The Office of National Statistics has published data, indicating that some of us should expect to live to the age of 100 by the year 2064
By the year 2064, women living to the age of 100 will have become the norm, the ONS has said.
Projections for UK cohort life expectancy suggest that, adjusting for expected mortality rates in future years, women can expect their life expectancy to rise from about 94 years now to 100 years by 2064.
Male cohort life expectancy is expected to lag behind slightly, but is also likely to climb from about 90 years in 2014 to 97 by 2064.
The figures would represent a continuation of a long-running trend for the UK; life expectancy rising to new all-time highs.
The statisticians at the ONS are regularly projecting the size of the UK population, and for the 2014-based projections, they have actually had to lower with their assumptions for mortality in the future.
Dr Mike Murphy, from the London School of Economics told Westminster World that it was reasonable for many to assume they would live to 100, but added that “many will be disappointed”.
Life expectancy figures serve as an average figure for the population as a whole, at which statisticians expect at least half the population to live to.
The headline figure of female cohort life expectancy hitting 100 in 2064 is actually 2 years later than the ONS’s original predictions, for 2012-based population projections.
An explanation for the ONS’s dampened expectations is the recent rise in mortality, following the winter of 2014-15.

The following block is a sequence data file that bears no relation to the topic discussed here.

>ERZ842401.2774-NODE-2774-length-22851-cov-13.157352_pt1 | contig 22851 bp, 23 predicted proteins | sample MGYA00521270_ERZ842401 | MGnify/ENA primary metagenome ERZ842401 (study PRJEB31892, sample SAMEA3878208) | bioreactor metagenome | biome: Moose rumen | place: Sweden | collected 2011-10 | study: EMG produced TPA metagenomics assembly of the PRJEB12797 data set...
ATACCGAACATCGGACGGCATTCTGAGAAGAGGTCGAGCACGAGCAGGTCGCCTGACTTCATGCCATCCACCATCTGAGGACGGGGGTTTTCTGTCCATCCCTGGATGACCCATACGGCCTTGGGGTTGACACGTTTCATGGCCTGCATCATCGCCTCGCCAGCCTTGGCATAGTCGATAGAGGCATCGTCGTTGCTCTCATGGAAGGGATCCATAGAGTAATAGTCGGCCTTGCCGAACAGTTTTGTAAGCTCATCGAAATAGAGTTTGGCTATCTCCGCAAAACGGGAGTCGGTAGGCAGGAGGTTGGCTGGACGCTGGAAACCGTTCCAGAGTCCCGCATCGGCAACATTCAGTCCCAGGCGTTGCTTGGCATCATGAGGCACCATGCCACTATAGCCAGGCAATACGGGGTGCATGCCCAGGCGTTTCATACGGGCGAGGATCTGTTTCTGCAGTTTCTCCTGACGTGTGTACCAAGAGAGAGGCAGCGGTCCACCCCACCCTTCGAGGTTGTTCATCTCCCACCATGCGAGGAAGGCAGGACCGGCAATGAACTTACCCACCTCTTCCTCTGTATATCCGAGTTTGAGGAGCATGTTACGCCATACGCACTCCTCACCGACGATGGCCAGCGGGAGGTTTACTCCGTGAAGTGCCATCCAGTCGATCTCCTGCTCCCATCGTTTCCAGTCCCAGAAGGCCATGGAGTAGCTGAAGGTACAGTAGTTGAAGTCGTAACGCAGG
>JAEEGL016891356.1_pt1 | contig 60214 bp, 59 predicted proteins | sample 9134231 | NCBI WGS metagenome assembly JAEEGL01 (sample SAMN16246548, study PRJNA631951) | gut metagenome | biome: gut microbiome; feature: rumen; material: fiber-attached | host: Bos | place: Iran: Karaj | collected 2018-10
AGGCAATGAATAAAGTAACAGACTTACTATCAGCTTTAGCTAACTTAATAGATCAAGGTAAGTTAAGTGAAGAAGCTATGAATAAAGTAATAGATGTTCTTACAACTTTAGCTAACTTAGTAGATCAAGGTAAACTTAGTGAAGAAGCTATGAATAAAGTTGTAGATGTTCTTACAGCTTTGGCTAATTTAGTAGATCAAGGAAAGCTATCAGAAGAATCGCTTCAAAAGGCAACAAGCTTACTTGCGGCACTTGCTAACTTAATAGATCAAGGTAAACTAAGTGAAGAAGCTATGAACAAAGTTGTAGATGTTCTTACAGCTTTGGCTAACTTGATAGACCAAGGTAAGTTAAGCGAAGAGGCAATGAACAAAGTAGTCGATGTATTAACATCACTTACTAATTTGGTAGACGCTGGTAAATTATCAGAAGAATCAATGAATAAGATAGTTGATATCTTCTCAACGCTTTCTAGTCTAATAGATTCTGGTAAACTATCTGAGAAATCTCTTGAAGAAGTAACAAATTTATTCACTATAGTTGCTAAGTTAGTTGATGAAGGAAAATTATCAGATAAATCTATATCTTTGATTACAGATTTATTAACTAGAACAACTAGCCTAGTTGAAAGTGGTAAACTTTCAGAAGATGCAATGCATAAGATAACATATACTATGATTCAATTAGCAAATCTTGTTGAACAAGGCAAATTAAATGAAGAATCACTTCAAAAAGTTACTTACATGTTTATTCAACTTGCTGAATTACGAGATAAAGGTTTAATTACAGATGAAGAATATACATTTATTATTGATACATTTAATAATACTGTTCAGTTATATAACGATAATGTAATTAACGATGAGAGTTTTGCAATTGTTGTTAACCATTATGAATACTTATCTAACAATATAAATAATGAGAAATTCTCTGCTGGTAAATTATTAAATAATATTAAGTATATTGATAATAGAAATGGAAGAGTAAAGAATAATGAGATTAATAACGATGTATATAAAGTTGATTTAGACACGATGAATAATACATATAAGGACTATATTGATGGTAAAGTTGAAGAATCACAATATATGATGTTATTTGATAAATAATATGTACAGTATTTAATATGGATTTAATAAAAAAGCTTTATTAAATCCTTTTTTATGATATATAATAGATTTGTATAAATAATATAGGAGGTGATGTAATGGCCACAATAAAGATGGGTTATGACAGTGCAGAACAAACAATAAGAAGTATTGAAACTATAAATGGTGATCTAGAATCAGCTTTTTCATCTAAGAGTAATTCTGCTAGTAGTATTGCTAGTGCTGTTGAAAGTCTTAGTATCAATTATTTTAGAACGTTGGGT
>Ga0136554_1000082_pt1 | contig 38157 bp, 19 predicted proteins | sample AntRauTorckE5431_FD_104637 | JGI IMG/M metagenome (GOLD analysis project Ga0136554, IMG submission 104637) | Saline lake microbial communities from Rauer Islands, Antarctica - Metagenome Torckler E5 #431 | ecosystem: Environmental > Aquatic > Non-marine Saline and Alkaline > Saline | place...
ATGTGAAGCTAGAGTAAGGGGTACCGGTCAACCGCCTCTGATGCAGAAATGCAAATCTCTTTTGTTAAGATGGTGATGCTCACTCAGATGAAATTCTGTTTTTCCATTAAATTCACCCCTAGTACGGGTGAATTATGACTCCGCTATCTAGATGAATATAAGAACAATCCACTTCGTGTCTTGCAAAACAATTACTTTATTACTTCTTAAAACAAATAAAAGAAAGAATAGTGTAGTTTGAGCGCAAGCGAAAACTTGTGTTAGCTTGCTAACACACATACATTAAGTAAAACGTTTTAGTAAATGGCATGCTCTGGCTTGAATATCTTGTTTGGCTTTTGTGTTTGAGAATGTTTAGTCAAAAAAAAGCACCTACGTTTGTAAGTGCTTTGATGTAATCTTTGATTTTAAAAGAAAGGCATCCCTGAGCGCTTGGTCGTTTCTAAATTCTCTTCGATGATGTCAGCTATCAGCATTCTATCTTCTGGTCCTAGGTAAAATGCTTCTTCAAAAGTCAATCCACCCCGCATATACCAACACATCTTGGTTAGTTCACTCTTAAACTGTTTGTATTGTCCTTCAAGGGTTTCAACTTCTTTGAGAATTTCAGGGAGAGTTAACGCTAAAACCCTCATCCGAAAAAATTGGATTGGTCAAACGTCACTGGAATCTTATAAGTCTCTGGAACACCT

In England and Wales alone, the number of excess winter deaths hit 43,900 for 2014-15, representing what the ONS described as a “27 per cent” increase on the previous years.
The ONS did highlight that projections so far into the future are a rough science at best, saying the likelihood of the longer-term projections was “uncertain” and that the figures should be “treated with caution”.
Their logic is that the further you try to project into the future, the harder it comes to give a wholly accurate projection.
The downgrading of the ONS’s projections will add to the debate about the limits of technology and improvements in healthcare.
Dr Mike Murphy claimed it was possible that such a limit to growth in longevity may have been reached, but insisted that there has been “no evidence so far” to suggest that we have reached this point yet.